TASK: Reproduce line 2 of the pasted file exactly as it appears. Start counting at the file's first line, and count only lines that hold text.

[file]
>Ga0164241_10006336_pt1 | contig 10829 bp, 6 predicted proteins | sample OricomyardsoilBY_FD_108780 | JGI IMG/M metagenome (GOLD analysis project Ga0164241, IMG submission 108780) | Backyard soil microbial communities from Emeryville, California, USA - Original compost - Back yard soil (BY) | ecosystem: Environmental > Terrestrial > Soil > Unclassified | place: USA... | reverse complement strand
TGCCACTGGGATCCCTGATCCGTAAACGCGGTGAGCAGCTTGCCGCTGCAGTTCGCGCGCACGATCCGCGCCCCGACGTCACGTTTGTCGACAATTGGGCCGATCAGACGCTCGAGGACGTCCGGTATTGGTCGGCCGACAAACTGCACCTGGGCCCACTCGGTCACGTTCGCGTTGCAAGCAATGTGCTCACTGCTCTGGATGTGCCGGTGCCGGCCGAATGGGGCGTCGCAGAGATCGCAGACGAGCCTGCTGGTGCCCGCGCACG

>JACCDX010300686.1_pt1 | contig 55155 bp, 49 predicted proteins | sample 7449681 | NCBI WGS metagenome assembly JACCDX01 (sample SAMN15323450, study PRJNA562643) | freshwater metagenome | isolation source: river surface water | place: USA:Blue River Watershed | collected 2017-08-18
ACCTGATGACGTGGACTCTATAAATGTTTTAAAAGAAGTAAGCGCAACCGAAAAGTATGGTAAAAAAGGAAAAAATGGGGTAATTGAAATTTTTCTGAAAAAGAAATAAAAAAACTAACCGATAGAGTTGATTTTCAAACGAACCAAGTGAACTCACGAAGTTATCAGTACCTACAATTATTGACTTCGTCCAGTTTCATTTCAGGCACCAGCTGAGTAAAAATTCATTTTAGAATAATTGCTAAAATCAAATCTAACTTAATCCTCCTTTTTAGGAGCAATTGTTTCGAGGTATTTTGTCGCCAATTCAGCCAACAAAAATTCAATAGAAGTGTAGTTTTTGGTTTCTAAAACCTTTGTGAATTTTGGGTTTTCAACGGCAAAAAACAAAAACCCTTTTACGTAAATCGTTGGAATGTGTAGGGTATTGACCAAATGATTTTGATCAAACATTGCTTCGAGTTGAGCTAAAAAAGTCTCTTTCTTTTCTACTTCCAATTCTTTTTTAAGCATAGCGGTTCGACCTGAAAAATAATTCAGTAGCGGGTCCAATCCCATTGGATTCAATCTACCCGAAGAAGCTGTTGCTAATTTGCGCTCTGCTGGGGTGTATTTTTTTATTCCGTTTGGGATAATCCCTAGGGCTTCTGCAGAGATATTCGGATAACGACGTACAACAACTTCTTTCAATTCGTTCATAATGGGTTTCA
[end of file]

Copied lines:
TGCCACTGGGATCCCTGATCCGTAAACGCGGTGAGCAGCTTGCCGCTGCAGTTCGCGCGCACGATCCGCGCCCCGACGTCACGTTTGTCGACAATTGGGCCGATCAGACGCTCGAGGACGTCCGGTATTGGTCGGCCGACAAACTGCACCTGGGCCCACTCGGTCACGTTCGCGTTGCAAGCAATGTGCTCACTGCTCTGGATGTGCCGGTGCCGGCCGAATGGGGCGTCGCAGAGATCGCAGACGAGCCTGCTGGTGCCCGCGCACG